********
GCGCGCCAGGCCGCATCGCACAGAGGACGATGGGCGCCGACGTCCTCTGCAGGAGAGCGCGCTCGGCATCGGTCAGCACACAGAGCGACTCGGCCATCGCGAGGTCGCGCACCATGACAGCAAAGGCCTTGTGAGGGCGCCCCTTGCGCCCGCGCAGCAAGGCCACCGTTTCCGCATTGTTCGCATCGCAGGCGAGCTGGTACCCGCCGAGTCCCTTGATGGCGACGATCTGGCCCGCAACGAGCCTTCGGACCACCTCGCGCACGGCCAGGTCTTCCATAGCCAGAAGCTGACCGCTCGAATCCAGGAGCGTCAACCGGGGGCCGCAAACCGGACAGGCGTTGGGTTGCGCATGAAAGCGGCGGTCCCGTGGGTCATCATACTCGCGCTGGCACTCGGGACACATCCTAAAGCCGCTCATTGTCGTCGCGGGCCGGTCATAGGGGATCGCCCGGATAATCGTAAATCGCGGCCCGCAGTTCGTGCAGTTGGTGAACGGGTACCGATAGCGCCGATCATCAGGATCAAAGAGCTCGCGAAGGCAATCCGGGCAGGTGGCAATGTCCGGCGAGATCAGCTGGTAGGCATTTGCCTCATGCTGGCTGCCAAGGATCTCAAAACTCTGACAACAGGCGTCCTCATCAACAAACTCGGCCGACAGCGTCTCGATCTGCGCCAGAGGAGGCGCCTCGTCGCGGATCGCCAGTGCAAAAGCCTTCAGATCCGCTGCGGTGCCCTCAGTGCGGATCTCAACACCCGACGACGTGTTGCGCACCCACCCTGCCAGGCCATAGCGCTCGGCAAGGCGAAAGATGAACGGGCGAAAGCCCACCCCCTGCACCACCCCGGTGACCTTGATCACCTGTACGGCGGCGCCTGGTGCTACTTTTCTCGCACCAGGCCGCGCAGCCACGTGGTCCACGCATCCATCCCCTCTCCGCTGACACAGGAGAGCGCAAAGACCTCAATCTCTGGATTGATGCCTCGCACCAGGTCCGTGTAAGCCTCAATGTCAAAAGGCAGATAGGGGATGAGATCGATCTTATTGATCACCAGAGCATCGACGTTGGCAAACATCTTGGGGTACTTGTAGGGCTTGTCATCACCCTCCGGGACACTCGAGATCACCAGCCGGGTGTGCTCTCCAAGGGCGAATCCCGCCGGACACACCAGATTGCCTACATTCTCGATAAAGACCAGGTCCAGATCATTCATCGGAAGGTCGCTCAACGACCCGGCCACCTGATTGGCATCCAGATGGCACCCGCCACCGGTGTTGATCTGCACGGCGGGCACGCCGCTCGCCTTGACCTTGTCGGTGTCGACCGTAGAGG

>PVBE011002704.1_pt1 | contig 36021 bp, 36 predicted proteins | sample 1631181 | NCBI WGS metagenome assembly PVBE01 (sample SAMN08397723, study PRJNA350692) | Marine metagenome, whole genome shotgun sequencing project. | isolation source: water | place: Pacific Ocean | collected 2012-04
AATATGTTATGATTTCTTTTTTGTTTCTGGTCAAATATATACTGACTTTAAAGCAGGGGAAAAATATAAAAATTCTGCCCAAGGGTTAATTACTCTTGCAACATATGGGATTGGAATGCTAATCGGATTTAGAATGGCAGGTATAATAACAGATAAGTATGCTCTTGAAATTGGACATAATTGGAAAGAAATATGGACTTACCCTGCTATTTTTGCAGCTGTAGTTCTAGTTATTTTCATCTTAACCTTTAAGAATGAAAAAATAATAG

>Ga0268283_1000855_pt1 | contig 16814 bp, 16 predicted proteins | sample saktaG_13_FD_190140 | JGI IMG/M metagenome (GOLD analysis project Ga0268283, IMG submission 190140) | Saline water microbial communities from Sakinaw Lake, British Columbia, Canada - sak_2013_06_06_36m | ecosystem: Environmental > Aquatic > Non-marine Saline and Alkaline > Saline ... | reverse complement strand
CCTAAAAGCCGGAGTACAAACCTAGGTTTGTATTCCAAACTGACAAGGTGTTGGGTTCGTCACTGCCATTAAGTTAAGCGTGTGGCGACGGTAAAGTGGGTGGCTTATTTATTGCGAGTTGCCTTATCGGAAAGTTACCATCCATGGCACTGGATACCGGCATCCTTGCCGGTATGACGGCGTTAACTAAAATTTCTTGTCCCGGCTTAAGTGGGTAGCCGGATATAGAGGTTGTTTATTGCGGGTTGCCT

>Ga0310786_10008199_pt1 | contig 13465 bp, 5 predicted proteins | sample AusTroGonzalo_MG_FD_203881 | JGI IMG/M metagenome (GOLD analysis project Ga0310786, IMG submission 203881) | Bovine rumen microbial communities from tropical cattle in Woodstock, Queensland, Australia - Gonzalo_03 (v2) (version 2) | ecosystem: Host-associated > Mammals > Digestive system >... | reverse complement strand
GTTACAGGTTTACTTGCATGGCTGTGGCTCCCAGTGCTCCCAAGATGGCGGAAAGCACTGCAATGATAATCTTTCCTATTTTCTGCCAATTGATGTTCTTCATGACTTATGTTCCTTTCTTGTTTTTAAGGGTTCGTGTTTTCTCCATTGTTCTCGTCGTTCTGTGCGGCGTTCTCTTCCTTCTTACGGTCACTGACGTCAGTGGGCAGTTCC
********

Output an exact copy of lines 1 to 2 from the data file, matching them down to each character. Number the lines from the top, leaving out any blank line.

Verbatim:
GCGCGCCAGGCCGCATCGCACAGAGGACGATGGGCGCCGACGTCCTCTGCAGGAGAGCGCGCTCGGCATCGGTCAGCACACAGAGCGACTCGGCCATCGCGAGGTCGCGCACCATGACAGCAAAGGCCTTGTGAGGGCGCCCCTTGCGCCCGCGCAGCAAGGCCACCGTTTCCGCATTGTTCGCATCGCAGGCGAGCTGGTACCCGCCGAGTCCCTTGATGGCGACGATCTGGCCCGCAACGAGCCTTCGGACCACCTCGCGCACGGCCAGGTCTTCCATAGCCAGAAGCTGACCGCTCGAATCCAGGAGCGTCAACCGGGGGCCGCAAACCGGACAGGCGTTGGGTTGCGCATGAAAGCGGCGGTCCCGTGGGTCATCATACTCGCGCTGGCACTCGGGACACATCCTAAAGCCGCTCATTGTCGTCGCGGGCCGGTCATAGGGGATCGCCCGGATAATCGTAAATCGCGGCCCGCAGTTCGTGCAGTTGGTGAACGGGTACCGATAGCGCCGATCATCAGGATCAAAGAGCTCGCGAAGGCAATCCGGGCAGGTGGCAATGTCCGGCGAGATCAGCTGGTAGGCATTTGCCTCATGCTGGCTGCCAAGGATCTCAAAACTCTGACAACAGGCGTCCTCATCAACAAACTCGGCCGACAGCGTCTCGATCTGCGCCAGAGGAGGCGCCTCGTCGCGGATCGCCAGTGCAAAAGCCTTCAGATCCGCTGCGGTGCCCTCAGTGCGGATCTCAACACCCGACGACGTGTTGCGCACCCACCCTGCCAGGCCATAGCGCTCGGCAAGGCGAAAGATGAACGGGCGAAAGCCCACCCCCTGCACCACCCCGGTGACCTTGATCACCTGTACGGCGGCGCCTGGTGCTACTTTTCTCGCACCAGGCCGCGCAGCCACGTGGTCCACGCATCCATCCCCTCTCCGCTGACACAGGAGAGCGCAAAGACCTCAATCTCTGGATTGATGCCTCGCACCAGGTCCGTGTAAGCCTCAATGTCAAAAGGCAGATAGGGGATGAGATCGATCTTATTGATCACCAGAGCATCGACGTTGGCAAACATCTTGGGGTACTTGTAGGGCTTGTCATCACCCTCCGGGACACTCGAGATCACCAGCCGGGTGTGCTCTCCAAGGGCGAATCCCGCCGGACACACCAGATTGCCTACATTCTCGATAAAGACCAGGTCCAGATCATTCATCGGAAGGTCGCTCAACGACCCGGCCACCTGATTGGCATCCAGATGGCACCCGCCACCGGTGTTGATCTGCACGGCGGGCACGCCGCTCGCCTTGACCTTGTCGGTGTCGACCGTAGAGG

>PVBE011002704.1_pt1 | contig 36021 bp, 36 predicted proteins | sample 1631181 | NCBI WGS metagenome assembly PVBE01 (sample SAMN08397723, study PRJNA350692) | Marine metagenome, whole genome shotgun sequencing project. | isolation source: water | place: Pacific Ocean | collected 2012-04